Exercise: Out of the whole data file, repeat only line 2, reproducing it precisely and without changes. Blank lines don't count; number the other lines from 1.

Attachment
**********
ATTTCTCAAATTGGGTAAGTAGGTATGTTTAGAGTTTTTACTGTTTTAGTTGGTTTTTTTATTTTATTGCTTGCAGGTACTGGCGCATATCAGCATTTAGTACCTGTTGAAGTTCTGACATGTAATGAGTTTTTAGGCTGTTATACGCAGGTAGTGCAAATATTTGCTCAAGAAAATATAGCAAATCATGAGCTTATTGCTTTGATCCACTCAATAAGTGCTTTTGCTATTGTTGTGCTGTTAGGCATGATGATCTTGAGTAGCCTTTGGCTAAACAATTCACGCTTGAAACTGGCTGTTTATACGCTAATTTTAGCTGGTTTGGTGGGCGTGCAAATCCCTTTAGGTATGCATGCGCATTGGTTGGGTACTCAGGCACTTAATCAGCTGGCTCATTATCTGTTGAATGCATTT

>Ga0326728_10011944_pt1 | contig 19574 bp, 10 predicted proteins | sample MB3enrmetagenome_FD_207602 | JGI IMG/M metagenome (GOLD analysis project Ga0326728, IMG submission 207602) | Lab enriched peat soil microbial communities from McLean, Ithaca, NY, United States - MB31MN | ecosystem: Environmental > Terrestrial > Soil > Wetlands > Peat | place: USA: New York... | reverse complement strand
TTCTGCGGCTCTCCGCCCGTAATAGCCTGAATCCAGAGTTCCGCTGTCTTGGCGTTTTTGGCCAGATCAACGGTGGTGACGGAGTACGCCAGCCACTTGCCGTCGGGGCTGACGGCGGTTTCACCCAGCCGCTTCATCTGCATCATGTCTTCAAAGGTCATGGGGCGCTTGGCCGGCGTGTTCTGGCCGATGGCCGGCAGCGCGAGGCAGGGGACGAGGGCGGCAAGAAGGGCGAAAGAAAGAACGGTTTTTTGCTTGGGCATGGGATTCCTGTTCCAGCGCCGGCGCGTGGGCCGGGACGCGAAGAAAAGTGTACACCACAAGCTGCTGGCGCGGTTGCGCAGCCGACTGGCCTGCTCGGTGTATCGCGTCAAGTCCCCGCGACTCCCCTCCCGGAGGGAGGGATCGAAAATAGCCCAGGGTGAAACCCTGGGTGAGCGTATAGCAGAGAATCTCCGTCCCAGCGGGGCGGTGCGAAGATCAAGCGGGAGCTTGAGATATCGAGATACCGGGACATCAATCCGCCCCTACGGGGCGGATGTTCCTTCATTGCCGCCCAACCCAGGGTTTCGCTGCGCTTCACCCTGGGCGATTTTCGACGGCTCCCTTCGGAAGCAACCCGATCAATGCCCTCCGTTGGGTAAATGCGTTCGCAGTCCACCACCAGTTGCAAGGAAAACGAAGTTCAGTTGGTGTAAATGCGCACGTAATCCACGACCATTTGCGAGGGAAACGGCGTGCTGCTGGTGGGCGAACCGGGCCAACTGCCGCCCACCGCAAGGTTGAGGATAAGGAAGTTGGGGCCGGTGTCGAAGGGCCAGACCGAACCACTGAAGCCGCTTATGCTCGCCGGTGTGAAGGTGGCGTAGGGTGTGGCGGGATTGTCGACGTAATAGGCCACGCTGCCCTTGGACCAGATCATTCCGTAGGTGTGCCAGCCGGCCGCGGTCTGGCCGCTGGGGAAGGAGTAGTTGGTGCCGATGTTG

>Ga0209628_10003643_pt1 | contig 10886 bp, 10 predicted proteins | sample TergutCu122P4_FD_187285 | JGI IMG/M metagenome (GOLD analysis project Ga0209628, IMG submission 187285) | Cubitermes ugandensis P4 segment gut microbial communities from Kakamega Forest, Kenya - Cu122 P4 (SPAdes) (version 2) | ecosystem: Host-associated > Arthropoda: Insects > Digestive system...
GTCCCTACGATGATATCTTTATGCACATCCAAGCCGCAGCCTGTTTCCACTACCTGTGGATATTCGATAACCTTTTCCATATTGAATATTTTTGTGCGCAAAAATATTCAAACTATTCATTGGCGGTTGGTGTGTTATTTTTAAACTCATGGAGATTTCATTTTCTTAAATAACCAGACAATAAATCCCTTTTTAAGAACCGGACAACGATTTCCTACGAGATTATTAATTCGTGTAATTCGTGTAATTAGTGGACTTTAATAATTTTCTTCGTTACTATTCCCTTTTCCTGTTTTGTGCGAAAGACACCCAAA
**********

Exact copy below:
>Ga0326728_10011944_pt1 | contig 19574 bp, 10 predicted proteins | sample MB3enrmetagenome_FD_207602 | JGI IMG/M metagenome (GOLD analysis project Ga0326728, IMG submission 207602) | Lab enriched peat soil microbial communities from McLean, Ithaca, NY, United States - MB31MN | ecosystem: Environmental > Terrestrial > Soil > Wetlands > Peat | place: USA: New York... | reverse complement strand